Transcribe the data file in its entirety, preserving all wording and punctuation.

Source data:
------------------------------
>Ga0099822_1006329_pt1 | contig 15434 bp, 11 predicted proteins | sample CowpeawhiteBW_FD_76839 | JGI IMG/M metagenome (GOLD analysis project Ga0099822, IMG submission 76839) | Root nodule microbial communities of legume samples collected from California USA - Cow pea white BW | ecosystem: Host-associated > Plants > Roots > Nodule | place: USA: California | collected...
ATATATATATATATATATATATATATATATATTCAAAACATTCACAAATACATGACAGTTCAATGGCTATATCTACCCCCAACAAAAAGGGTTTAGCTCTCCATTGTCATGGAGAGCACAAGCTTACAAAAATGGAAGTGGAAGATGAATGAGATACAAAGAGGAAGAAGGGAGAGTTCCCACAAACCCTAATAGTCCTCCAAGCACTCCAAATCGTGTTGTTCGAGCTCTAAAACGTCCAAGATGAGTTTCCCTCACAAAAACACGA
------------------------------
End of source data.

>Ga0099822_1006329_pt1 | contig 15434 bp, 11 predicted proteins | sample CowpeawhiteBW_FD_76839 | JGI IMG/M metagenome (GOLD analysis project Ga0099822, IMG submission 76839) | Root nodule microbial communities of legume samples collected from California USA - Cow pea white BW | ecosystem: Host-associated > Plants > Roots > Nodule | place: USA: California | collected...
ATATATATATATATATATATATATATATATATTCAAAACATTCACAAATACATGACAGTTCAATGGCTATATCTACCCCCAACAAAAAGGGTTTAGCTCTCCATTGTCATGGAGAGCACAAGCTTACAAAAATGGAAGTGGAAGATGAATGAGATACAAAGAGGAAGAAGGGAGAGTTCCCACAAACCCTAATAGTCCTCCAAGCACTCCAAATCGTGTTGTTCGAGCTCTAAAACGTCCAAGATGAGTTTCCCTCACAAAAACACGA